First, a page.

Earlier this year, Real Life magazine launched online exploring living with technology (with the emphasis on living).
Its editor-in-chief Nathan Jurgenson is a social media theorist, contributing editor at the New Inquiry and a researcher at Snapchat. This isn’t a fast-news pop-tech site, the writing is thoughtful, personal and intelligent. Its writers hail from the New York Times, the Guardian and the Atlantic amongst others and are accompanied by a raft of academics, professors and authors.
The content is good. Really good. But what surprised me was a sentence buried right at the bottom of the site: "Real Life is made possible by funding from Snapchat, and we operate with editorial independence and without ads." On further investigation, "funding from" translates as "owned by" Snapchat. Why would one of the hottest, fastest growing and most valuable startups launch a magazine whose content is not aimed at its core audience? Why wouldn’t it launch it as part of its core offering?
The September issue of Havard Business Review contains a lengthy article entitled 'Building an Insight Engine'. The premise of which is that operational proficiency (leaner manufacturing or quality of product) has given way to customer centricity as the new source of competitive advantage. The Insight Engine powers your customer insight. The article is worth reading even if, as some people noted, the inputs discussed were lacking in cultural context that could be found with a more user experience or design thinking lens.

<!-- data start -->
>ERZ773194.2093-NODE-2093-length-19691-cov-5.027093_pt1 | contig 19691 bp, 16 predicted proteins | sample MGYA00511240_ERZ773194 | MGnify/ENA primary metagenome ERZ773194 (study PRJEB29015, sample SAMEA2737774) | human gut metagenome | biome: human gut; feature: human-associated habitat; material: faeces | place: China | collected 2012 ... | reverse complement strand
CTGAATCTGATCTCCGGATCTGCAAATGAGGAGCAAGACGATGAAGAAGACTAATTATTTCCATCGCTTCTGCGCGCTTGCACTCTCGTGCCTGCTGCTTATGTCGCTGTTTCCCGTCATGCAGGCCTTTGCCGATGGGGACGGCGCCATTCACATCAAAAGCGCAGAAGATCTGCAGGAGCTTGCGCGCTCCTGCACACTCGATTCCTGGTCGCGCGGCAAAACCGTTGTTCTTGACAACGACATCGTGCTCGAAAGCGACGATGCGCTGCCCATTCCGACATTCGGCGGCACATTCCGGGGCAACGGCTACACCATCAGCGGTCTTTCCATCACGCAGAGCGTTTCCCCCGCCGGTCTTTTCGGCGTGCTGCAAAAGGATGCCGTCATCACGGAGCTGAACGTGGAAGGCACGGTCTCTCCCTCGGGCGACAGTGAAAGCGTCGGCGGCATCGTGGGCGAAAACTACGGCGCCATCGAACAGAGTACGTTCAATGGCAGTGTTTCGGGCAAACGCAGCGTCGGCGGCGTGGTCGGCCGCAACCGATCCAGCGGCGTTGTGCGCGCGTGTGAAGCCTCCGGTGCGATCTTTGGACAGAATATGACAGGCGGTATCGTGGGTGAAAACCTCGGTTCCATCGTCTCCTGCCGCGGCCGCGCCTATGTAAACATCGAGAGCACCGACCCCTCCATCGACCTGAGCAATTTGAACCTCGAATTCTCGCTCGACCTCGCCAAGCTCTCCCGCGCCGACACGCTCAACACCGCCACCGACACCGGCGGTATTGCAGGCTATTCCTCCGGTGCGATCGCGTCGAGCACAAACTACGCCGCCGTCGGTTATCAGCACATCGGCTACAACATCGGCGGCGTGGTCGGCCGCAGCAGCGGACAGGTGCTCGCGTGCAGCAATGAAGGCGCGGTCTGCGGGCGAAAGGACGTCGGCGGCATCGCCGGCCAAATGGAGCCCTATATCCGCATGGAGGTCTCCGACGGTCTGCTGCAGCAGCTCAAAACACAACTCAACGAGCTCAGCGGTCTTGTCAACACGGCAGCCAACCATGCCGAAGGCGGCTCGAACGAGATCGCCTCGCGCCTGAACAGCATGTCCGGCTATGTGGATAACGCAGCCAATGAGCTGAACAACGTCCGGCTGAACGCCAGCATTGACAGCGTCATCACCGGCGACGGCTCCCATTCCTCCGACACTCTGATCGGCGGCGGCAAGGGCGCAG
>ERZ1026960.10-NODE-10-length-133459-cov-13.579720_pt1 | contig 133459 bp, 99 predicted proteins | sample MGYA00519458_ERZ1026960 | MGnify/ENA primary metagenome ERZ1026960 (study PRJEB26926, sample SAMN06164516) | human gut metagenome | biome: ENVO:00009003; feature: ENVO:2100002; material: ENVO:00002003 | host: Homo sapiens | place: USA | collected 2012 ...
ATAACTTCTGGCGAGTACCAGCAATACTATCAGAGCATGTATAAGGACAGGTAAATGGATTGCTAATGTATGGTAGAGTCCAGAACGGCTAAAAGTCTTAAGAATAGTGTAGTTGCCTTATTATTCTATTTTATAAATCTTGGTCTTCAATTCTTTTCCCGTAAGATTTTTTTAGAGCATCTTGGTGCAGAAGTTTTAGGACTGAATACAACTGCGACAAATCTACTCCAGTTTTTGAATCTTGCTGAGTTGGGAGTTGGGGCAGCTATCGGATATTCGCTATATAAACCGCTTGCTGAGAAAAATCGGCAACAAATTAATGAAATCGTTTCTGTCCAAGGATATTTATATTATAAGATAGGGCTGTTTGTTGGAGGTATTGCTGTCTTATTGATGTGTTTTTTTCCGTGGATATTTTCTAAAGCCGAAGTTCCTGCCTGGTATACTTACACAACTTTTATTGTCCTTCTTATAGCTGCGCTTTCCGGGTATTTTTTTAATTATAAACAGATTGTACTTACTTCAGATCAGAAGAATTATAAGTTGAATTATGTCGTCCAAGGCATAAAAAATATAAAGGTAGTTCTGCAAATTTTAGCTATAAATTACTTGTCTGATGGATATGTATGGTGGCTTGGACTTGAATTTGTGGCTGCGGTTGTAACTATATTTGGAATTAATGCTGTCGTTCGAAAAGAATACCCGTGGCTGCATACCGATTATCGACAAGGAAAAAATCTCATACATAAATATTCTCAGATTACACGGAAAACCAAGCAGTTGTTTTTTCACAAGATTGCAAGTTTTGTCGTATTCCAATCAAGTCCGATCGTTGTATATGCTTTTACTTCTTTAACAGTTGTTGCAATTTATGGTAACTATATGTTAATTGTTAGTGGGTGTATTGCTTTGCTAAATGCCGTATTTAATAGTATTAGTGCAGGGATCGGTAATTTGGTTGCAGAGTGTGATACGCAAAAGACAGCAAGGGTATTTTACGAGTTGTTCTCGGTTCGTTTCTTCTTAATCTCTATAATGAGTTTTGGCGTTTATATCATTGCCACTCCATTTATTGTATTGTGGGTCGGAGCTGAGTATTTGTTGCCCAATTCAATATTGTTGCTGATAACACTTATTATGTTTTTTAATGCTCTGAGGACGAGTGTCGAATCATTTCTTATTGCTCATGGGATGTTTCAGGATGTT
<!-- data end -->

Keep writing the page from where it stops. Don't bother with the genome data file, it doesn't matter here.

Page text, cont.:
The authors identify 10 characteristics key to an insights engine. However, the most important of them all was independence. Snapchat has given Real Life editorial independence so that it is free to explore the world away from brand guidelines with a journalistic or literary point of view. Perhaps more importantly, most of these writers wouldn’t consider writing for Snapchat’s blog but a new magazine given editorial independence is another matter. These articles provide cultural reconnaissance from some of the most eloquent and inquisitive minds and this all feeds directly back into the Snapchat machine.
Kanye West recently wrote a poem about his love of McDonald's. It was featured in a magazine, alongside shots of Kanye driving through a drive-thru in his Lamborghini, that was published for the launch of Frank Ocean’s latest album Blonde (stylised as Blond). The magazine also featured work by Wolfgang Tillmans, Tyrone Lebon, Viviane Sassen and Tom Sachs amongst others. Not only did it give Ocean a way to let fans into his creative process and expand on themes explored in the album, but it gave him a platform from which he could work with people he admired. The 'zine gave him the independence to experiment outside of the confines of an album. A reason to get Kanye or Wolfgang on the phone and chat about ideas. A way to tell a richer story.
In his 2004 book Obliquity, John Kay discussed the theory that in complex systems objectives are best achieved indirectly. There are few more complex systems than that of the human mind. Customer insights require exploring and understanding patterns of behaviour, our goals and how we form them and increasingly our relationships to each other and our technology. Perhaps the best insight engine is an oblique one. Perhaps it’s even a poem about McDonald's.
Leo Rayman is chief executive of Grey London